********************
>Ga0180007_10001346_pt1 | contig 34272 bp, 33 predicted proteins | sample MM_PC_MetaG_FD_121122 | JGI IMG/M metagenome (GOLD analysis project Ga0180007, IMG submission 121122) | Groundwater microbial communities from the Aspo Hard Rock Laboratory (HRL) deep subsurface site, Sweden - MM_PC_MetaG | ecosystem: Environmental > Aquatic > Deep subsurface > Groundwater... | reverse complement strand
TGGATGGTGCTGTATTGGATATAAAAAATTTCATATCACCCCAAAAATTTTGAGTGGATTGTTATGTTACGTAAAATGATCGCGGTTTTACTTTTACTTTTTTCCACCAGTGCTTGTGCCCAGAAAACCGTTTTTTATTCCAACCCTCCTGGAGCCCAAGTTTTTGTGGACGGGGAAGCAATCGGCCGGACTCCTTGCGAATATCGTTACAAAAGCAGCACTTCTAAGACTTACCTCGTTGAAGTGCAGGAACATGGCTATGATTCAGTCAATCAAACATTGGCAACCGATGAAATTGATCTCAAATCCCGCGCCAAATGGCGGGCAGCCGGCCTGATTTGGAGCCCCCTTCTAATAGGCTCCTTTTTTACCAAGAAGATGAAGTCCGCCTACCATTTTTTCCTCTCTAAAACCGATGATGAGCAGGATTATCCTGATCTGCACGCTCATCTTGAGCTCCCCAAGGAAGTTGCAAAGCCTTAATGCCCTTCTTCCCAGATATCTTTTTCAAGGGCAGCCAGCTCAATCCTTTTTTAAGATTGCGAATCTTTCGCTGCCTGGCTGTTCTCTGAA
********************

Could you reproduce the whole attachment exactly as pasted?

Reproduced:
>Ga0180007_10001346_pt1 | contig 34272 bp, 33 predicted proteins | sample MM_PC_MetaG_FD_121122 | JGI IMG/M metagenome (GOLD analysis project Ga0180007, IMG submission 121122) | Groundwater microbial communities from the Aspo Hard Rock Laboratory (HRL) deep subsurface site, Sweden - MM_PC_MetaG | ecosystem: Environmental > Aquatic > Deep subsurface > Groundwater... | reverse complement strand
TGGATGGTGCTGTATTGGATATAAAAAATTTCATATCACCCCAAAAATTTTGAGTGGATTGTTATGTTACGTAAAATGATCGCGGTTTTACTTTTACTTTTTTCCACCAGTGCTTGTGCCCAGAAAACCGTTTTTTATTCCAACCCTCCTGGAGCCCAAGTTTTTGTGGACGGGGAAGCAATCGGCCGGACTCCTTGCGAATATCGTTACAAAAGCAGCACTTCTAAGACTTACCTCGTTGAAGTGCAGGAACATGGCTATGATTCAGTCAATCAAACATTGGCAACCGATGAAATTGATCTCAAATCCCGCGCCAAATGGCGGGCAGCCGGCCTGATTTGGAGCCCCCTTCTAATAGGCTCCTTTTTTACCAAGAAGATGAAGTCCGCCTACCATTTTTTCCTCTCTAAAACCGATGATGAGCAGGATTATCCTGATCTGCACGCTCATCTTGAGCTCCCCAAGGAAGTTGCAAAGCCTTAATGCCCTTCTTCCCAGATATCTTTTTCAAGGGCAGCCAGCTCAATCCTTTTTTAAGATTGCGAATCTTTCGCTGCCTGGCTGTTCTCTGAA